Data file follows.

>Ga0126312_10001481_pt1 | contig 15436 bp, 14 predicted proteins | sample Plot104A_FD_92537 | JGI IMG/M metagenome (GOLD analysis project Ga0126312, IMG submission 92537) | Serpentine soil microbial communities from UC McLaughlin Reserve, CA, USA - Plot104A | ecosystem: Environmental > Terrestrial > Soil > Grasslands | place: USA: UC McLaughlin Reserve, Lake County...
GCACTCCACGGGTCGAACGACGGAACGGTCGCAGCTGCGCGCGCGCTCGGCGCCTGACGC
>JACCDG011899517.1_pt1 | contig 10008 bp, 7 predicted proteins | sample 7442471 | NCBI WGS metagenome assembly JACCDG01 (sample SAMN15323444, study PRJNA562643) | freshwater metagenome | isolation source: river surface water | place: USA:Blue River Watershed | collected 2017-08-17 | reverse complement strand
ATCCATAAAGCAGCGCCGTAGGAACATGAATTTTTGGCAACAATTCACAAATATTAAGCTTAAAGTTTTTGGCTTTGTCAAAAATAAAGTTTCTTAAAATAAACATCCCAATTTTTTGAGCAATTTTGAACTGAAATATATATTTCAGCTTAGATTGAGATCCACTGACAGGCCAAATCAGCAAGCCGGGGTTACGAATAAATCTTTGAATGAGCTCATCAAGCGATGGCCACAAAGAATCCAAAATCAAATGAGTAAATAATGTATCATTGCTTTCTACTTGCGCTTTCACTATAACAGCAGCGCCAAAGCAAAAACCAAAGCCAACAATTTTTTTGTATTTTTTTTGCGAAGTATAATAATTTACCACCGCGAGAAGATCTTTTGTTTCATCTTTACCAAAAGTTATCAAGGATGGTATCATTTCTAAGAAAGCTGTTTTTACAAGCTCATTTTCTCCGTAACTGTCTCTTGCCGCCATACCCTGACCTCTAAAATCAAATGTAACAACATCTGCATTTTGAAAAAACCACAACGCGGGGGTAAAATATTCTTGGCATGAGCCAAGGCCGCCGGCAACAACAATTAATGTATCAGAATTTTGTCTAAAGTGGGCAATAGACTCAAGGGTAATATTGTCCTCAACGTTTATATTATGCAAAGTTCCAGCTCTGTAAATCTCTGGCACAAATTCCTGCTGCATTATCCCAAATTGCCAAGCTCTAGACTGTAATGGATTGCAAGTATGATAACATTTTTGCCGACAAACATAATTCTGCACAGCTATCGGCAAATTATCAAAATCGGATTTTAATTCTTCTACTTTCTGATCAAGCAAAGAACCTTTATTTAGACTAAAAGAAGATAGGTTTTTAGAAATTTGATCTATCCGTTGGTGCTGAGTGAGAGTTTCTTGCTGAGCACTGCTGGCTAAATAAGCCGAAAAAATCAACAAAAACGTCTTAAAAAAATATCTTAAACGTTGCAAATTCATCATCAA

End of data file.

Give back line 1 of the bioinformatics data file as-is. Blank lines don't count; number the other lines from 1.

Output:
>Ga0126312_10001481_pt1 | contig 15436 bp, 14 predicted proteins | sample Plot104A_FD_92537 | JGI IMG/M metagenome (GOLD analysis project Ga0126312, IMG submission 92537) | Serpentine soil microbial communities from UC McLaughlin Reserve, CA, USA - Plot104A | ecosystem: Environmental > Terrestrial > Soil > Grasslands | place: USA: UC McLaughlin Reserve, Lake County...